Solar, Space, and Geomagnetic Weather, Part IV
By Stephanie Osborn
“Interstellar Woman of Mystery”
Rocket Scientist and Novelist
“So what the heck are CMEs? I mean, what causes them? In detail this time, please!” you ask. (Or maybe you don’t. But chances are, SOMEONE reading this IS asking it.)
Coronal Mass Ejections are gigantic explosions that occur, usually in the vicinity of particularly active sunspot groups (though not always). We’re still discovering what they are, how they occur, and why they do what they do. It seems to get into some complicated electromagnetic physics and something called “magnetic reconnection.”
Think about it like this. Suppose you have two bar magnets, lying near each other but, say, perpendicular to each other. Each has its own magnetic field, with field lines that go out from one pole and arc around to the other pole (remember our discussion of iron filings a couple weeks ago?), but now we’ve got them close enough that those magnetic fields interact. If you’ve ever played with magnets, you know that, if you hold those two suckers just right, you can make one “float” in mid-air, and even make it spin and gyrate. There’s a lotta expensive, executive-desktop toys based on this. Like this one:
The concept behind the toys is mostly “like repels,” but it gets a little more complex when the toys are MOVING. That means the magnets are moving relative to each other, and the magnetic field interaction gets way more complex to model.
Now suppose — just suppose — a field line broke away from its parent magnet and attached the opposite end to the other magnet? Now suppose a whole SEGMENT of field lines did that. Those bar magnets would start dancing a whirligig, and the magnetic field would go crazy.
Now suppose that the bar magnets are swirling plasma gases, and the field lines are running through more swirling plasma.
THAT is magnetic reconnection. The end result is that a whole bunch of energy gets transferred from the field into kinetic energy. This heats up the plasma AND accelerates it, and, at least on the surface of a star like our Sun, a titanic explosion is the result. A great big blob of plasma goes flying out into space, and that blob is a “coronal mass ejection,” because a big mass of the corona just got ejected from the Sun. (Imaginative name, huh?)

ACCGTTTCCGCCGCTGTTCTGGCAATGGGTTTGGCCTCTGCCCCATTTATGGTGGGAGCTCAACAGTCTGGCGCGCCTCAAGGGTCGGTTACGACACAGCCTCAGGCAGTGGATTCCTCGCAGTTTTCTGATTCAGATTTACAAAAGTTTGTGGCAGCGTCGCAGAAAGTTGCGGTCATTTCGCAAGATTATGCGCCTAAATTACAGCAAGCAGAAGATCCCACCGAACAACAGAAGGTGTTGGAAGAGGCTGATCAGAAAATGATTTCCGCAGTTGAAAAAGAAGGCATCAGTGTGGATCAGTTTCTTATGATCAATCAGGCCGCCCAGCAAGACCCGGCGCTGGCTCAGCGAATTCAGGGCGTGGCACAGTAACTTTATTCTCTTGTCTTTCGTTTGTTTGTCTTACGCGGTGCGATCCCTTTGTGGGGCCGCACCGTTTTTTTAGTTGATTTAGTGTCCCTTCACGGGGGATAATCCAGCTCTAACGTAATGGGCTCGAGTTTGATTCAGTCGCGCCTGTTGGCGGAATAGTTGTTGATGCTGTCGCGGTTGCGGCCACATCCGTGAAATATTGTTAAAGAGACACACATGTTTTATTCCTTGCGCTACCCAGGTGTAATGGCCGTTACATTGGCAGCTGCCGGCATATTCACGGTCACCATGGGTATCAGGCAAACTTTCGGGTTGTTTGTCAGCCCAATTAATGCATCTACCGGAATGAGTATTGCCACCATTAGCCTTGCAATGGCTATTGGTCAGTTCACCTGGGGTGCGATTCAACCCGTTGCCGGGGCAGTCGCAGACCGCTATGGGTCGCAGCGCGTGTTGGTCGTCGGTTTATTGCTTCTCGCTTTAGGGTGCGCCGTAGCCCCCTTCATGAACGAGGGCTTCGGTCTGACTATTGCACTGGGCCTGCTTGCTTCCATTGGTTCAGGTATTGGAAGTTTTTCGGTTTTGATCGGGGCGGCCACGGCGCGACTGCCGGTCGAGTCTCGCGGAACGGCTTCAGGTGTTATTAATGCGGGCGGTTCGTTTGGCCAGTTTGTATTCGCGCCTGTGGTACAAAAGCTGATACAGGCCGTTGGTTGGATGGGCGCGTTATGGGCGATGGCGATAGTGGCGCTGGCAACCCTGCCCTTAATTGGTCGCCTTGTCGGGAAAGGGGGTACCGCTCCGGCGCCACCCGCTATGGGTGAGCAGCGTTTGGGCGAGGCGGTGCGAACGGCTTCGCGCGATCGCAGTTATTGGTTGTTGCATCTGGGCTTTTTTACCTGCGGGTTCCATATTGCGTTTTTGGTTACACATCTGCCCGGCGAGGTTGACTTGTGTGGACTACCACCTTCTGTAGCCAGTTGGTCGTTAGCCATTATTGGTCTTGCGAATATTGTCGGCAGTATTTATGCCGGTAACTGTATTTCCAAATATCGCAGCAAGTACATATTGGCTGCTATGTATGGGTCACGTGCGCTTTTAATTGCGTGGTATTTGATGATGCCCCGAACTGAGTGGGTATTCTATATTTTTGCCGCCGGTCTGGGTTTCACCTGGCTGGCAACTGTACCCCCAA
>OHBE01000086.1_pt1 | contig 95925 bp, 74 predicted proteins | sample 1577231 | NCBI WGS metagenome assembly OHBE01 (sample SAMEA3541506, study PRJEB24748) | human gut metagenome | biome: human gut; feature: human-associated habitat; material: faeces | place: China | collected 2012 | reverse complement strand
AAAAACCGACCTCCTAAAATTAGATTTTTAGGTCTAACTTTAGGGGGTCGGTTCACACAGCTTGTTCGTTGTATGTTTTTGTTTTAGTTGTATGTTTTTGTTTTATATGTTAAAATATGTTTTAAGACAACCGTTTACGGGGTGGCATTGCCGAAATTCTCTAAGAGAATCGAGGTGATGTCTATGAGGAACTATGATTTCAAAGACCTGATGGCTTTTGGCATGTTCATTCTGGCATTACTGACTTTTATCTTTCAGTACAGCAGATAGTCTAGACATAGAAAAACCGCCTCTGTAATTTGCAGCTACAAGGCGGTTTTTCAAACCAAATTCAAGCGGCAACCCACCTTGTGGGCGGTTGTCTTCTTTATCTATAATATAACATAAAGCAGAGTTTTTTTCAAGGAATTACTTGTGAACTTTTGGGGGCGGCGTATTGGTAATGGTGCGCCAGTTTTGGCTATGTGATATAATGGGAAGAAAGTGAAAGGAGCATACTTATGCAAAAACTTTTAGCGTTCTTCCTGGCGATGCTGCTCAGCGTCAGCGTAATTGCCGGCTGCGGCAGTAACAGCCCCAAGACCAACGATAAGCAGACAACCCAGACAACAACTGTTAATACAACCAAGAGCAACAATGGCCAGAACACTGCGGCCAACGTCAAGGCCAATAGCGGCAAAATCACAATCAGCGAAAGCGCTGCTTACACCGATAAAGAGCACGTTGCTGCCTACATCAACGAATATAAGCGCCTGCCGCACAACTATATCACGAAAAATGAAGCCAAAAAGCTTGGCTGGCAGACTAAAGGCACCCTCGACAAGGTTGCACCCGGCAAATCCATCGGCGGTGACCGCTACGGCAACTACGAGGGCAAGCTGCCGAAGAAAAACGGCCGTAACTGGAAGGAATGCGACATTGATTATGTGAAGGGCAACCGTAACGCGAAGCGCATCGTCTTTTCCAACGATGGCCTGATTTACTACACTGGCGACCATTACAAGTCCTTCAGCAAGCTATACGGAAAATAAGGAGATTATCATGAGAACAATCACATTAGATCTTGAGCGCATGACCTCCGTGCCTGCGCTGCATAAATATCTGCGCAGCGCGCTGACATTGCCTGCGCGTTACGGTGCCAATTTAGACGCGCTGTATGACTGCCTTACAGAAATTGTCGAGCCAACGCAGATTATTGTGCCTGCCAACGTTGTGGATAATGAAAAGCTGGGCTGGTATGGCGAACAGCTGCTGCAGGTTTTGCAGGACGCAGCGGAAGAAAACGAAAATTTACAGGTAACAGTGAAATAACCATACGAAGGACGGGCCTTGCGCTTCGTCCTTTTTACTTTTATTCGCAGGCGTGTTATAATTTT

What does magnetic reconnection look like? It looks exactly like this:
So you can think of the reconnection event as being like a titanic nuclear bomb, and the CME is the mushroom cloud moving up…and out, into interplanetary space. (How big a bomb? Well, solar flares vary in size and power. But NASA solar scientists estimate they’re “the equivalent of millions of 100-megaton hydrogen bombs exploding at the same time.” Keep in mind that the biggest nuke ever detonated on Earth was Tsar Bomba, at only 50 megatons.)
The vast majority of them aren’t THAT big, and aren’t even Earth-directed. The chances of one smacking Earth aren’t that great. But because there are a lot of them, especially at Solar Max, it happens fairly often. Sometimes it’s just the edge of the expanding bubble, but sometimes it whacks Earth upside the head. And when they come in, they’re coming fast.
Putting it in motion:
And here’s the beginning of a CME, up close and personal, replayed several times to enhance different features of the event.
Moreover, most of the time as the magnetic field re-forms underneath the developing CME, it can actually accelerate the plasma of the CME out, away from the photosphere and into the solar system.
The WSA-Enlil model is often used to help “track” CMEs as they move through the solar system. It also give you a very good idea of how these things DO move in interplanetary space. Here’s what that would look like.
So what are the general parameters of a CME? Depends on where in the solar cycle you are. If you’re near Solar Minimum, they occur about one every 5 days or so. If you’re around Solar Max, expect one every 6 or 7 hours.
How big are they? If you’re talking volume, that’s gonna depend on how far out from the Sun they are, and how well the interplanetary medium is allowing them to hold together. Note, in the Enlil model, how the thing spreads out as it moves outward.
If you’re talking how massive, well, on average they’re about 3,520,000,000 lb (1,600,000,000,000 kg). That’s over three and a half billion pounds of plasma. On average, their speed is about 304 mi/s or 1.1 million mph (490km/s). IF, however, one follows close on the heels of another, so that the first one has swept most of the interplanetary medium out of the way (decreasing drag), the speed can increase to 2,000 mi/s or 7.2 million mph (3,200 km/s). And with the Sun 93 million miles away, that means a really fast CME can reach Earth in just under 13 hours.
Comet Tales blog/Osborn Cosmic Weather Report: http://stephanie-osborn.blogspot.com/